Sex & Relationships

Here's how to know if you're sexually attracted to someone but not in love with them.
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11 Signs You're Sexually Attracted To Someone, But Not In Love With Them

Here’s how to tell the difference.

by Sarah Hosseini and Mackenzie Sylvester
Originally Published: 

Lust and love can be extremely confusing, especially when sex is involved. As you probably know, lust is that exciting and euphoric stage of courtship. It's often really intense and can be confused with love. Add sexual attraction to the lust and you have the perfect recipe for romantic befuddlement. So, what are the signs you're sexually attracted to someone, and not actually in love with them? How do you know that it's just a little fun and not something more long lasting? It turns out there are some pretty obvious markers to help you figure it out.

Before getting into the signs, you should know how lust and attraction begin. It's often thought that emotions are involved in being sexually or physically attracted to someone. After all, you feel all types of things when you see a hot person walk by on the street. But real and deep feelings aren't involved initially.

The laws of sexual attraction are actually rooted in science (sorry if this doesn't sound too sexy). Humans are physically attracted to one another at the biochemical level via pheromones, certain scents, and voice pitch, according to a 2017 review published in Frontiers in Psychology, which outlined that “acoustic and olfactory cues can, separately or in combination, strongly influence the perceived attractiveness of an individual and therefore attitudes and actions toward that person.”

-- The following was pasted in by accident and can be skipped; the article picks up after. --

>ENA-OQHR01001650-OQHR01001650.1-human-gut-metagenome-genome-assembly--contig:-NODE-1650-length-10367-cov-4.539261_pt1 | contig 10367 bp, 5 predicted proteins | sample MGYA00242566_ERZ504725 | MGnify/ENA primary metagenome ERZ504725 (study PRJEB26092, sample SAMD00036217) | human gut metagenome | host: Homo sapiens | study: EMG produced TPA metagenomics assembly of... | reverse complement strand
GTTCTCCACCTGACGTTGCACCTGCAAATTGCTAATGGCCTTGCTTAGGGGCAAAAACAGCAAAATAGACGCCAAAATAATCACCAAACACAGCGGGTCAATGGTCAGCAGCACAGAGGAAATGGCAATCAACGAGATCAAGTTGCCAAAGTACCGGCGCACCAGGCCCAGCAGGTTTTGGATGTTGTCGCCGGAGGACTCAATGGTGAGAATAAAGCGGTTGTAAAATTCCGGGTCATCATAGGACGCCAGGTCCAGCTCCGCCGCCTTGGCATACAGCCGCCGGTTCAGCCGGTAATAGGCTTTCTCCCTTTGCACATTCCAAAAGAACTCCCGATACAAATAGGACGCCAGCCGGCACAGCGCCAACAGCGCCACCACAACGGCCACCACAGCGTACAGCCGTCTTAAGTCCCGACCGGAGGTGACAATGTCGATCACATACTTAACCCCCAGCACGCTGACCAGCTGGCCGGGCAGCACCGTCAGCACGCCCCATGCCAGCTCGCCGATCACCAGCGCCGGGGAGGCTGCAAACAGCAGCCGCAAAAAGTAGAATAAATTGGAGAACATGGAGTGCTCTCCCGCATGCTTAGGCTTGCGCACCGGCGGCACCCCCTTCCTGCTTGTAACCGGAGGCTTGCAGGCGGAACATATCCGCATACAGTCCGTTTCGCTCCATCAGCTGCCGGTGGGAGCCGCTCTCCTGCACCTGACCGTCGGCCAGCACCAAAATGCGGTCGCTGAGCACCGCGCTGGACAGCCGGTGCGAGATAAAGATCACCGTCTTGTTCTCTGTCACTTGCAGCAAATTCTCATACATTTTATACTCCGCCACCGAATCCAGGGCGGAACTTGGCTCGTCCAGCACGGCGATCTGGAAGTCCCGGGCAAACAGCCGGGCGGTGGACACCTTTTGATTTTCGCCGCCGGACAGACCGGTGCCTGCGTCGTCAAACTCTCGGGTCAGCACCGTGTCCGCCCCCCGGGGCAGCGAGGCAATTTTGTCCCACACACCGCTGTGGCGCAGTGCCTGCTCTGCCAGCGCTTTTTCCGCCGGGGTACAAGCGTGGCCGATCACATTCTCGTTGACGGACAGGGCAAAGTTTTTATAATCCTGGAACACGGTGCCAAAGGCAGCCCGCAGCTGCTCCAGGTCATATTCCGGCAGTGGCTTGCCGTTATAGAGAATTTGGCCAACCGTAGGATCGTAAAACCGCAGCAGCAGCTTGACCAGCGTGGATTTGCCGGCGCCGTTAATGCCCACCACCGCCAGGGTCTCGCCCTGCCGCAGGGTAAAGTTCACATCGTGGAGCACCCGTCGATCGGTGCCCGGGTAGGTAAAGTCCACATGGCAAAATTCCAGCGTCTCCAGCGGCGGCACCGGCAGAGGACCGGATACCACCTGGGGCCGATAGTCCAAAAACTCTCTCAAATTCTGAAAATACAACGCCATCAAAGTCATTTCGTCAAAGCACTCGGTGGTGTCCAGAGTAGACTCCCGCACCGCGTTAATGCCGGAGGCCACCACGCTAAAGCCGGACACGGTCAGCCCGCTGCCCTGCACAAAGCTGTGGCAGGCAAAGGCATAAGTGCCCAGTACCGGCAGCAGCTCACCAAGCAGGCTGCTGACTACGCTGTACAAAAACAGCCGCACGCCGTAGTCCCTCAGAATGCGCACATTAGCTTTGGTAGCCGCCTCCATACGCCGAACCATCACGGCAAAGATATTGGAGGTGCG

In fact, love and lust exist on such different planes that sexual attraction is biologically more akin to fear. “Your body responds to an exciting new love just as it would a masked gunman,” Dawn Maslar, M.S., science of love expert and love biologist, says of the sweaty palms, rapid heart rate, and dilated pupils that descend upon the infatuated. This response is your body’s way of telling you to pay attention. “Just like the masked gunman, time can feel like it slows, [and] you become focused on what's in front of you,” Maslar tells Romper. This has zip to do with love and is more about sex. Real love might not seem as high-stakes and exciting, but it’s more healthy and nurturing. This doesn't mean sexual attraction can't eventually turn into something long term, but it's good to recognize the difference.